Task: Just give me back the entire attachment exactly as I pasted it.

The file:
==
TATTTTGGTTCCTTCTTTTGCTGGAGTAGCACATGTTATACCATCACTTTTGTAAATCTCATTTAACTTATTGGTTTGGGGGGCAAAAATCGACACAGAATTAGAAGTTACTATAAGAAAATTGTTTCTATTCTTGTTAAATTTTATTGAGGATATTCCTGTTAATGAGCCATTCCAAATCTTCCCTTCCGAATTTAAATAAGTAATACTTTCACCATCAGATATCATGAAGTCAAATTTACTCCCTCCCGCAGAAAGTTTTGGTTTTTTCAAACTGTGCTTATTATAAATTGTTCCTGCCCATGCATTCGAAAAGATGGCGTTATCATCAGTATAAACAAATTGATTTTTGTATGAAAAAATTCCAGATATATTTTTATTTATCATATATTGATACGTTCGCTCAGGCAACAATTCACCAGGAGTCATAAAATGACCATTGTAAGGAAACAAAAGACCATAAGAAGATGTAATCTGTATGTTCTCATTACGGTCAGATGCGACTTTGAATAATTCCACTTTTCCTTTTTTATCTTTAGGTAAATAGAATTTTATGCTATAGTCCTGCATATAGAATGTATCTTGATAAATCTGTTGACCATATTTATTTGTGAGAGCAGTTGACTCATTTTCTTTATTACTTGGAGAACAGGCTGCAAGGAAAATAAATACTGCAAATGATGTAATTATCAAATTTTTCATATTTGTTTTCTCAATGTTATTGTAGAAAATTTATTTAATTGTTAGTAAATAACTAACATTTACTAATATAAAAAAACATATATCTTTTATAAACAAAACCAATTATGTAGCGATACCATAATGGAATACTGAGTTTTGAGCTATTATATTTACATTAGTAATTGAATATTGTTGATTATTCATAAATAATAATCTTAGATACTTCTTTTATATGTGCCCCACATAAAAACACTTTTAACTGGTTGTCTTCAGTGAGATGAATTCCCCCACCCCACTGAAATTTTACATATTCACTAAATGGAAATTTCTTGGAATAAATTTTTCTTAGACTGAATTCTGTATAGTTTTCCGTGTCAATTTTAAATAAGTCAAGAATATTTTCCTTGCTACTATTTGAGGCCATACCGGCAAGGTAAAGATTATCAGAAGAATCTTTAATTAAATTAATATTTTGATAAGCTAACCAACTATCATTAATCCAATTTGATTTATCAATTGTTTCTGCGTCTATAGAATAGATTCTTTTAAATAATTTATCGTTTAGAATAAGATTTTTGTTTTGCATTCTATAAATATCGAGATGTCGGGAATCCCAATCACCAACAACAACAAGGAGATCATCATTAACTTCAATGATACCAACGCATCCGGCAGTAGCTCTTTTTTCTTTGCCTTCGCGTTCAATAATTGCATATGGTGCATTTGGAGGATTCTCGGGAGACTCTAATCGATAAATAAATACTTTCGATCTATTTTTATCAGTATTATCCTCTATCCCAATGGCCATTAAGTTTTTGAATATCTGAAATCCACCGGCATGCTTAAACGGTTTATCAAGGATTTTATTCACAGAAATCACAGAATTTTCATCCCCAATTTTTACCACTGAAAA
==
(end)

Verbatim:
TATTTTGGTTCCTTCTTTTGCTGGAGTAGCACATGTTATACCATCACTTTTGTAAATCTCATTTAACTTATTGGTTTGGGGGGCAAAAATCGACACAGAATTAGAAGTTACTATAAGAAAATTGTTTCTATTCTTGTTAAATTTTATTGAGGATATTCCTGTTAATGAGCCATTCCAAATCTTCCCTTCCGAATTTAAATAAGTAATACTTTCACCATCAGATATCATGAAGTCAAATTTACTCCCTCCCGCAGAAAGTTTTGGTTTTTTCAAACTGTGCTTATTATAAATTGTTCCTGCCCATGCATTCGAAAAGATGGCGTTATCATCAGTATAAACAAATTGATTTTTGTATGAAAAAATTCCAGATATATTTTTATTTATCATATATTGATACGTTCGCTCAGGCAACAATTCACCAGGAGTCATAAAATGACCATTGTAAGGAAACAAAAGACCATAAGAAGATGTAATCTGTATGTTCTCATTACGGTCAGATGCGACTTTGAATAATTCCACTTTTCCTTTTTTATCTTTAGGTAAATAGAATTTTATGCTATAGTCCTGCATATAGAATGTATCTTGATAAATCTGTTGACCATATTTATTTGTGAGAGCAGTTGACTCATTTTCTTTATTACTTGGAGAACAGGCTGCAAGGAAAATAAATACTGCAAATGATGTAATTATCAAATTTTTCATATTTGTTTTCTCAATGTTATTGTAGAAAATTTATTTAATTGTTAGTAAATAACTAACATTTACTAATATAAAAAAACATATATCTTTTATAAACAAAACCAATTATGTAGCGATACCATAATGGAATACTGAGTTTTGAGCTATTATATTTACATTAGTAATTGAATATTGTTGATTATTCATAAATAATAATCTTAGATACTTCTTTTATATGTGCCCCACATAAAAACACTTTTAACTGGTTGTCTTCAGTGAGATGAATTCCCCCACCCCACTGAAATTTTACATATTCACTAAATGGAAATTTCTTGGAATAAATTTTTCTTAGACTGAATTCTGTATAGTTTTCCGTGTCAATTTTAAATAAGTCAAGAATATTTTCCTTGCTACTATTTGAGGCCATACCGGCAAGGTAAAGATTATCAGAAGAATCTTTAATTAAATTAATATTTTGATAAGCTAACCAACTATCATTAATCCAATTTGATTTATCAATTGTTTCTGCGTCTATAGAATAGATTCTTTTAAATAATTTATCGTTTAGAATAAGATTTTTGTTTTGCATTCTATAAATATCGAGATGTCGGGAATCCCAATCACCAACAACAACAAGGAGATCATCATTAACTTCAATGATACCAACGCATCCGGCAGTAGCTCTTTTTTCTTTGCCTTCGCGTTCAATAATTGCATATGGTGCATTTGGAGGATTCTCGGGAGACTCTAATCGATAAATAAATACTTTCGATCTATTTTTATCAGTATTATCCTCTATCCCAATGGCCATTAAGTTTTTGAATATCTGAAATCCACCGGCATGCTTAAACGGTTTATCAAGGATTTTATTCACAGAAATCACAGAATTTTCATCCCCAATTTTTACCACTGAAAA